Updates in Antimicrobial Stewardship: What Do Health System Pharmacists Need to Consider?
Among the most important initiatives affecting health systems in the United States in 2017 was The Joint Commission (TJC) mandate requiring antimicrobial stewardship (AMS) programs at all acute-care and critical-access hospitals in the country.
Among the most important initiatives affecting health systems in the United States in 2017 was The Joint Commission (TJC) mandate requiring antimicrobial stewardship (AMS) programs at all acute-care and critical-access hospitals in the country,1 along with similar requirements proposed by CMS.2 Those requirements have thrust antibiotic susceptibility testing (AST) methods into the spotlight as part of the AMS solution, while also elevating the role of infectious disease pharmacists and microbiologists within health systems in the establishment and implementation of AMS programs. What recent developments in AST should health system pharmacists be aware of to confidently embrace their roles as AMS stakeholders?
Here are 3:
1. Molecular rapid diagnostic tests (mRDTs) are changing clinical practice.The advent of mRDTs, such as FilmArray blood culture identification, matrix-assisted laser desorption/ionization time-of-flight mass spectrometry, and Verigene BC-GP and BC-GN (gram-positive and gram-negative blood culture), has revolutionized microbiology laboratories. When combined with AMS interventions, mRDTs enhance the efficiency of stewardship programs and improve health economic outcomes and patient care.3-11 A recent systematic review and meta-analysis of studies involving 5920 patients with bloodstream infections found that combining AMS with mRDT decreased mortality by 36% compared with conventional microbiology methods, while also reducing time to effective therapy by 5.03 hours and hospital length of stay by 2.48 days.12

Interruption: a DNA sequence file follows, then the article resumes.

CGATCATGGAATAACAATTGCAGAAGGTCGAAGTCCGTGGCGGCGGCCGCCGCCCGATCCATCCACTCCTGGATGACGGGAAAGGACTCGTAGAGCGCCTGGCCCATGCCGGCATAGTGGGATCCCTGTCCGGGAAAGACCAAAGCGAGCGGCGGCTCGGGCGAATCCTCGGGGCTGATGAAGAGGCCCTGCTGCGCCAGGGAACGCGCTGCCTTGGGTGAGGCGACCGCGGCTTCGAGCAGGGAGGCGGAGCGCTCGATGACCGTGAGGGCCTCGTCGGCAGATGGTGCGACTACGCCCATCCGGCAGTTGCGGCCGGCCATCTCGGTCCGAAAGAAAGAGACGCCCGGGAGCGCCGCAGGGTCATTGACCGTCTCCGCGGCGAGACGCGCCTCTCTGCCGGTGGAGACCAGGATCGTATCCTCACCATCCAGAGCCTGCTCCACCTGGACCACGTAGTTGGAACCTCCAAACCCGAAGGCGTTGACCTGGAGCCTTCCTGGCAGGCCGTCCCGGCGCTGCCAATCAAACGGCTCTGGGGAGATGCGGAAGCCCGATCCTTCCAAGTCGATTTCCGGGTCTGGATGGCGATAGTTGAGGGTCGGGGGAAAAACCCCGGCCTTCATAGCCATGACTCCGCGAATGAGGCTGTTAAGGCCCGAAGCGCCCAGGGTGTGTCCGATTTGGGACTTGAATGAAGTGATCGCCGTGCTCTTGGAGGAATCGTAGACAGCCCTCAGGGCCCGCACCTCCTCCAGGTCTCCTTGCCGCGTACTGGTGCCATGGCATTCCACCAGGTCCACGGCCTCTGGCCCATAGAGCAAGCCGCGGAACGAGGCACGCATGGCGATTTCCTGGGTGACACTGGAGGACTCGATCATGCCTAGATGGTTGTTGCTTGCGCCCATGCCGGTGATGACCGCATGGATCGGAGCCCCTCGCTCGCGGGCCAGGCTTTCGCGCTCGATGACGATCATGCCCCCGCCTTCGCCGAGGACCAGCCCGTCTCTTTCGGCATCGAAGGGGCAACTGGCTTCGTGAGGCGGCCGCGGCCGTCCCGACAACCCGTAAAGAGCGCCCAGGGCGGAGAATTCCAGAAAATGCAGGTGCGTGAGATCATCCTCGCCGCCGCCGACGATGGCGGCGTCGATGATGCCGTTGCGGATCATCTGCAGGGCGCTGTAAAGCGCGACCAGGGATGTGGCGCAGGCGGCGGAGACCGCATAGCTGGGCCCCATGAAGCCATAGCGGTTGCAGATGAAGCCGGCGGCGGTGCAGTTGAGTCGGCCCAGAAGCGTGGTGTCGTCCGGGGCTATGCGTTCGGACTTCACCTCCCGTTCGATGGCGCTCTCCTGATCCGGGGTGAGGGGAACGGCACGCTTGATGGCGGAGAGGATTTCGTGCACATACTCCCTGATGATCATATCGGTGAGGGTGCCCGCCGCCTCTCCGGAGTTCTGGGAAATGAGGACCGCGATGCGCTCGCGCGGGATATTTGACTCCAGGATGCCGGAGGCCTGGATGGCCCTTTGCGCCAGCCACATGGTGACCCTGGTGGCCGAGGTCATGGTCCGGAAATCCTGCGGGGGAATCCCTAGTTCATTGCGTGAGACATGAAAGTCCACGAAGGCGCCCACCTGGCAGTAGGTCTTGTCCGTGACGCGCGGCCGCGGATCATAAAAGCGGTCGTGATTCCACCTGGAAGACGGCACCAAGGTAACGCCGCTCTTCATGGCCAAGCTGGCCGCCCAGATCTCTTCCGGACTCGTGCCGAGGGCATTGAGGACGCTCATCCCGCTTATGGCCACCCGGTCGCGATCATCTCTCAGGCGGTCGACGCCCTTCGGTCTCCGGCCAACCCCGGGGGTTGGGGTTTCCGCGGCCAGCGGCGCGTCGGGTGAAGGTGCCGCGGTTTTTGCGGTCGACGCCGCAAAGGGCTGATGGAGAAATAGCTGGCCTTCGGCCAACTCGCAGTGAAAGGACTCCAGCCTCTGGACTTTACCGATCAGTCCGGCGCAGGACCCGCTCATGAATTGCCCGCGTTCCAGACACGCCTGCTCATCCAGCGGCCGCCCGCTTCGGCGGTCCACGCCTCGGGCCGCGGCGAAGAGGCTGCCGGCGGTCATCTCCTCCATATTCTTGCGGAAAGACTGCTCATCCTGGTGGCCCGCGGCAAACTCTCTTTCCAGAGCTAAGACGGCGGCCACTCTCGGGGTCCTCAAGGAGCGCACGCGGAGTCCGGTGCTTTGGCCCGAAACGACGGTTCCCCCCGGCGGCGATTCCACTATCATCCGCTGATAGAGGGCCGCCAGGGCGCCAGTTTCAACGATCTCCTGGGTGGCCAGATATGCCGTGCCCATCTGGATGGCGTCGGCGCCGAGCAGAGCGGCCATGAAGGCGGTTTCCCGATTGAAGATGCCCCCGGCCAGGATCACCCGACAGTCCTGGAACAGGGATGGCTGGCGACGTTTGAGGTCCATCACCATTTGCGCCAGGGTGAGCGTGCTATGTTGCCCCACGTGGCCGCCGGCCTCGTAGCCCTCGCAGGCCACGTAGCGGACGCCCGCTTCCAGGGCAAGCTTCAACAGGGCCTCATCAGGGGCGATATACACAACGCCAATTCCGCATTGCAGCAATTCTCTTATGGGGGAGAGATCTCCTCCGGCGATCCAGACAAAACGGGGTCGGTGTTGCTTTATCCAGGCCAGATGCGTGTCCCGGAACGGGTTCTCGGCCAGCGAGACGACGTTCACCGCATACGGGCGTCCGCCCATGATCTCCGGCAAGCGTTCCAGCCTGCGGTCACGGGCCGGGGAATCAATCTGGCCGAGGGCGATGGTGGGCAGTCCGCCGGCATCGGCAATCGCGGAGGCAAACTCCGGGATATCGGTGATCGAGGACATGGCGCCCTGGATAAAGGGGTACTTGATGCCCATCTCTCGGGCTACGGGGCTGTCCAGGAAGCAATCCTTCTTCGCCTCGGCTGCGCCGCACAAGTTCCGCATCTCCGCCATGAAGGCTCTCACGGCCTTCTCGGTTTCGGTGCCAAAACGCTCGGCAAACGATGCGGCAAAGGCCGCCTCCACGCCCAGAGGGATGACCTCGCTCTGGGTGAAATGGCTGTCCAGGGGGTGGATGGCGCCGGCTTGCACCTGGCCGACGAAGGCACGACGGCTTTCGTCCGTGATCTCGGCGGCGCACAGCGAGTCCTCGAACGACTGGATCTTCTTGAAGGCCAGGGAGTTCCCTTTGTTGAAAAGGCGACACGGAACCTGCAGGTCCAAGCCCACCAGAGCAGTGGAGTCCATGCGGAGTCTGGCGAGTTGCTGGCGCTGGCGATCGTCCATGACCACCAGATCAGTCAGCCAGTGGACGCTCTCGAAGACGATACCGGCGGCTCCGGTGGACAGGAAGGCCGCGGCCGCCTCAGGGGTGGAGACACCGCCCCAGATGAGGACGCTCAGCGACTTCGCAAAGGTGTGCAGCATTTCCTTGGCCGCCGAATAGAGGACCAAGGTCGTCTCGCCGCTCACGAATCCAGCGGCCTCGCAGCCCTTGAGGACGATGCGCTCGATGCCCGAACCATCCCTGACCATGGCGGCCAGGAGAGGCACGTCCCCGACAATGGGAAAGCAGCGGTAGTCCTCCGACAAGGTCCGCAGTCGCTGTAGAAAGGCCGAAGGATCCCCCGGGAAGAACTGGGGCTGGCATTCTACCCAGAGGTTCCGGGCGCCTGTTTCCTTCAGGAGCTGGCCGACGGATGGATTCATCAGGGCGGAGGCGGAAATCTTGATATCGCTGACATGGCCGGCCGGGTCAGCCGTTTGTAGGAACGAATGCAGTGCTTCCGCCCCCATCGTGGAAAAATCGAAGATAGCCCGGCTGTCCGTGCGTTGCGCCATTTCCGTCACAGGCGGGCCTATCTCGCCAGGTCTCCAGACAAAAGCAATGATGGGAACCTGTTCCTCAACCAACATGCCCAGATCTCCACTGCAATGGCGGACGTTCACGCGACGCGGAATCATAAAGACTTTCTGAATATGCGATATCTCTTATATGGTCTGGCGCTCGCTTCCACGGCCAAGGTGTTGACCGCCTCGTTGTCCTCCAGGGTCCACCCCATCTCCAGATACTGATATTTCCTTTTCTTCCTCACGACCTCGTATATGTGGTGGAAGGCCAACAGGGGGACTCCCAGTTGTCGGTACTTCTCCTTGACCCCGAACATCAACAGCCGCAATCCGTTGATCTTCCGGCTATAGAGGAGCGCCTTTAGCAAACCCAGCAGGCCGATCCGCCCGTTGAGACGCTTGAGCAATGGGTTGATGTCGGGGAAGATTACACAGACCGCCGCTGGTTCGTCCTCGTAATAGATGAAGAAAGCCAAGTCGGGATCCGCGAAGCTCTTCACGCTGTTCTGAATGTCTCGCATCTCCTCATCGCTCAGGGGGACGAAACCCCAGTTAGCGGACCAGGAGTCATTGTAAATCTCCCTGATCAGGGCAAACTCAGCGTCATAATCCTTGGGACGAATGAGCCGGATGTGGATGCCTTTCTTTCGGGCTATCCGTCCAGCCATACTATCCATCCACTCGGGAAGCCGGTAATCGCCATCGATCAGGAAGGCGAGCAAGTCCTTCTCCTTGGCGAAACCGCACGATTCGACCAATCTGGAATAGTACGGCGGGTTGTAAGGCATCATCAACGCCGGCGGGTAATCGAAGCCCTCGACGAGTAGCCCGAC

In addition to reducing or eliminating the lag time between susceptibility testing and the receipt of results, the elucidation of the relationship between the genotype and phenotype of a bacterium is key to the value of mRDTs. Whereas identification specialists have previously relied primarily on phenotypic susceptibility testing based on an antibiotic agent’s breakpoint, mRDTs reveal the underlying genetic mechanism that causes that phenotypic resistance or susceptibility. This is exciting because access to both genotypic and phenotypic information has tremendous implications for patient care and the selection of therapy. For example, a normal, phenotypic-only commercial AST system would identify a Pseudomonas aeruginosastrain as carbapenem-resistant, for which a physician might empirically start ceftolozane/tazobactam. On the other hand, an mRDT such as the Verigene BC-GN system might identify theIMP metallo-β-lactamase gene, which would inactivate ceftolozane/tazobactam and force the clinician to use an alternative regimen.Rapid identification of resistance mechanisms is important because multidrug-resistant pathogens such as Klebsiella pneumoniae and P aeruginosaare evolving and developing resistance in ways that specialists are just beginning to understand. The more effectively we can target not just the resistant strain but also the mechanisms of resistance, the more precisely we can target antimicrobial therapy and, ideally, optimize treatment outcomes.